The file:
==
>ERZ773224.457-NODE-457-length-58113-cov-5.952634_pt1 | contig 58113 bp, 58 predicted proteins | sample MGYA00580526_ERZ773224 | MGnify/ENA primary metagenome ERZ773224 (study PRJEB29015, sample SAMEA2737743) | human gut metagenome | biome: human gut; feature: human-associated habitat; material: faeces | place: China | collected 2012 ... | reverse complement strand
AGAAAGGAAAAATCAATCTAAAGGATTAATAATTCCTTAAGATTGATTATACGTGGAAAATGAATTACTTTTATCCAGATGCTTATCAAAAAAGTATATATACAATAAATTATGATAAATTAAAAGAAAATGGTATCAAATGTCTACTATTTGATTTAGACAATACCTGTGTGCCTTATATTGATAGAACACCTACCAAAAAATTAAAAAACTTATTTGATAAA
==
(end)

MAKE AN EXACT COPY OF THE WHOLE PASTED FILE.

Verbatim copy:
>ERZ773224.457-NODE-457-length-58113-cov-5.952634_pt1 | contig 58113 bp, 58 predicted proteins | sample MGYA00580526_ERZ773224 | MGnify/ENA primary metagenome ERZ773224 (study PRJEB29015, sample SAMEA2737743) | human gut metagenome | biome: human gut; feature: human-associated habitat; material: faeces | place: China | collected 2012 ... | reverse complement strand
AGAAAGGAAAAATCAATCTAAAGGATTAATAATTCCTTAAGATTGATTATACGTGGAAAATGAATTACTTTTATCCAGATGCTTATCAAAAAAGTATATATACAATAAATTATGATAAATTAAAAGAAAATGGTATCAAATGTCTACTATTTGATTTAGACAATACCTGTGTGCCTTATATTGATAGAACACCTACCAAAAAATTAAAAAACTTATTTGATAAA